Comparison with previous findings

Our paper adds to the literature investigating the effect of receiving a disease diagnosis on health behavior and health outcomes. Existing evidence has shown that receiving a type 2 diabetes diagnosis [1013], an overweight diagnosis [13,1517], an HIV diagnosis [18], or a high cholesterol diagnosis [14] led to mostly modest changes in the relevant health behavior. These effects occurred typically in the short period after the diagnosis but subsequently faded away completely. The majority of these studies used experimental [17] or quasi-experimental methodologies, like RD [12,13,15,16] or instrumental variable (IV) estimation, [18] and thus allowed the identification of a causal effect of diagnosis. As reported by Kim and colleagues [13], one of the reasons why these studies did not find any sustained causal effect of the screening on behavior is that a simple diagnosis might not be effective if it is not combined with further more salient interventions. This result might help to explain the lack of a change in behavior and awareness that we observe in our study, as discussed in detail below.

The current evidence on the effect of hypertension diagnosis differs from the evidence on the effect of the other abovementioned diseases because of the mixed nature of the results hitherto reported. Studies using an RD design in samples from China and South Africa have shown an significant decrease in BP 2 years after diagnosis [4, 5] and a significant improvement in diet 3 to 4 years after diagnosis [6,7]. Conversely, studies on the US population have showed no improvement in dietary patterns after a diagnosis of hypertension within 2 years of diagnosis [8,9]. Therefore, our results appear to support the outcome of those studies carried out in the US, since no effect on behavioral outcomes or long-term morbidity was observed.

However, it must be acknowledged that our study differs significantly from these investigations in several features. First, we considered a medium-term (7 years) time horizon for intermediate outcomes and a long-term time horizon (16.9 years) for CVD mortality and morbidity. In contrast, these previous studies assessed outcomes after 2 to 4 years [4,5].

Second, the studies carried out in the US [8,9] were not based on an experimental or quasi-experimental design but on purely observational methods. Therefore, concerns for residual bias due to unmeasured confounding remain open, limiting the comparability of our results with these previous findings.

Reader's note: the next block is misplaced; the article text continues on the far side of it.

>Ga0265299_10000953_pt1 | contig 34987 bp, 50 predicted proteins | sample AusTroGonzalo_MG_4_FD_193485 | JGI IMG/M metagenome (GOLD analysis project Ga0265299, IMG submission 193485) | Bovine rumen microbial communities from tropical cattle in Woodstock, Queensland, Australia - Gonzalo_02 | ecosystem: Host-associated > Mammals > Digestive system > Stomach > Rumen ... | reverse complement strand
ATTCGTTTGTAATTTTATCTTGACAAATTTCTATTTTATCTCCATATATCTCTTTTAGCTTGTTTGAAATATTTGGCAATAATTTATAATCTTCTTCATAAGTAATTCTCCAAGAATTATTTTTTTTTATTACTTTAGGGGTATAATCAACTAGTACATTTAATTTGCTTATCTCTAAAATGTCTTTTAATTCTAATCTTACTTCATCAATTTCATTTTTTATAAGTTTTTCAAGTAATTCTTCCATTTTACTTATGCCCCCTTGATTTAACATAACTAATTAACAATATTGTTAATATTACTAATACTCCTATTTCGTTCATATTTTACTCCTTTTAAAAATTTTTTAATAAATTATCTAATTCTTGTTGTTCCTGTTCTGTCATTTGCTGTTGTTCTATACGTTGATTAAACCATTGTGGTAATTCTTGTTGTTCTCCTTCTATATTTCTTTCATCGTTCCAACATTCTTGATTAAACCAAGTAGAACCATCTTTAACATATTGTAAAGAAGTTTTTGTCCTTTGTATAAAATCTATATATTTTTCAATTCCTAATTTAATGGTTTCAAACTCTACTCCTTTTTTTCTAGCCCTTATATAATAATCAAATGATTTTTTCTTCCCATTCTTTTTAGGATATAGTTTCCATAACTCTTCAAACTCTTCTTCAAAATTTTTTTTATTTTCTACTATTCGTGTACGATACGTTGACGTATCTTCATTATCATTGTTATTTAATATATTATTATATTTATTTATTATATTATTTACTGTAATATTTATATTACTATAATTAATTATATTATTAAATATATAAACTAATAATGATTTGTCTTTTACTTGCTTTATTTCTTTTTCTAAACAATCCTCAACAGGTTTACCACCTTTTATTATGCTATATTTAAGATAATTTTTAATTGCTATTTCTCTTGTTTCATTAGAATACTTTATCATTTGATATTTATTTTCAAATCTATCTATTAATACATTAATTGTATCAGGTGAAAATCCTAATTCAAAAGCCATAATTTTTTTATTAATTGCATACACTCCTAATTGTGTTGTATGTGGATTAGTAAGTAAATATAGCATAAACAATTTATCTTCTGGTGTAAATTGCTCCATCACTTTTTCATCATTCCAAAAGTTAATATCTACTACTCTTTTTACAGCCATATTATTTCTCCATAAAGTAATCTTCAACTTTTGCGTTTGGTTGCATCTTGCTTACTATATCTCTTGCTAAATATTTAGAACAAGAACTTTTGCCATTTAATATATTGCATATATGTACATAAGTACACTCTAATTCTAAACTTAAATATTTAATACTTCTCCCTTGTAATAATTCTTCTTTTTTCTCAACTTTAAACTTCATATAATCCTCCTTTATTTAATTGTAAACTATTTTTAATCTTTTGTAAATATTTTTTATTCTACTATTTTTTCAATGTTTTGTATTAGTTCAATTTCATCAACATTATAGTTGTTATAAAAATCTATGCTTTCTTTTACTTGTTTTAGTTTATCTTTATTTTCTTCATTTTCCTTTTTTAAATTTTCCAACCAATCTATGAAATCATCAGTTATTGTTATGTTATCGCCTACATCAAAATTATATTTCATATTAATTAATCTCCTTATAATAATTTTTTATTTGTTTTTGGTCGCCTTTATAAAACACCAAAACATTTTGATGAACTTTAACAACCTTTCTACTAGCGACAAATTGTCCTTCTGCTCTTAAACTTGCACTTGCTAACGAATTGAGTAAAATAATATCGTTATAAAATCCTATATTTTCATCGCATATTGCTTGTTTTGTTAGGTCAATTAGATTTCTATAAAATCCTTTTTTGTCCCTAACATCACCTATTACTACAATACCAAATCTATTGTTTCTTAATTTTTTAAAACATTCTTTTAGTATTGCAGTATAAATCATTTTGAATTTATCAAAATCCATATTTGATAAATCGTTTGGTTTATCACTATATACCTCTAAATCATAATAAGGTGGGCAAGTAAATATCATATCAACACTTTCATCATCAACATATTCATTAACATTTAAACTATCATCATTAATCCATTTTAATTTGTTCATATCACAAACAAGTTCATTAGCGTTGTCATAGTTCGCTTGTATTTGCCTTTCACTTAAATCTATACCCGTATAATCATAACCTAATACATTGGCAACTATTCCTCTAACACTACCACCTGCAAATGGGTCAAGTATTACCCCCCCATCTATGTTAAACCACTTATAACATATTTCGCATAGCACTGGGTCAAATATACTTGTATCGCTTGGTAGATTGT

Third, another relevant difference between our study and the studies from Chen and colleagues [4] and Sudharsanan and colleagues [5] is the nature and intensity of the information treatment provided. In fact, these two previous studies involved a verbal education on adverse effects of hypertension and on protective lifestyles, followed by treatment encouragement, communicated by field workers orally directly after the screening. It is possible that the “light touch” information treatment considered in this paper, contained in a personalized letter sent to all participants approximately 2 weeks after the screening, was not salient enough to motivate patients to seek medical attention, as noted previously by other authors in a different context [13]. Furthermore, we have no guarantee that patients actually read the letter or showed the results to their physician as suggested. However, the letter outlined the results of a comprehensive medical examination in middle-aged individuals, who participated in a study where most communication between the study center and participants was done by mail. Therefore, we feel it is likely that most participants read it.

Fourth, a further relevant difference between our study and the previously mentioned literature is the context in which the screening was carried out, both in terms of geographical area and time. The papers from Chen and colleagues [4] and Sudharsanan and colleagues [5] were carried out in middle-income countries, China and South Africa, respectively, whereas our study was carried out in Germany, an HIC with a universal healthcare system. This difference might be relevant to the interpretation of our results, as individuals in Germany with currently unknown hypertension are more likely to be diagnosed with their condition and be treated for it in routine care settings than individuals in LMICs [3]. The effects of a one-time screening might therefore be less pronounced in an HIC compared with an LMIC. Furthermore, the screening investigated here was carried out in four studies conducted between 1985 and 2001. The studies from Chen and Sudharsanan analyzed screening interventions that dated back to 1998 and 2008, respectively. Although the cutoffs of 90/140 mm Hg were already recognized and used in the early cohorts included in this study, it is only recently that such cutoffs have gained importance in the medical community as early intervention points to active treatment of hypertension, since previously a threshold of 95/160 mm Hg was used to diagnose hypertension [3537]. It is therefore possible that the raised awareness for these lower hypertension thresholds increased the awareness of individuals and the action and treatment by practitioners in more recent years, leading to changes in the short term.

Strengths and limitations of the study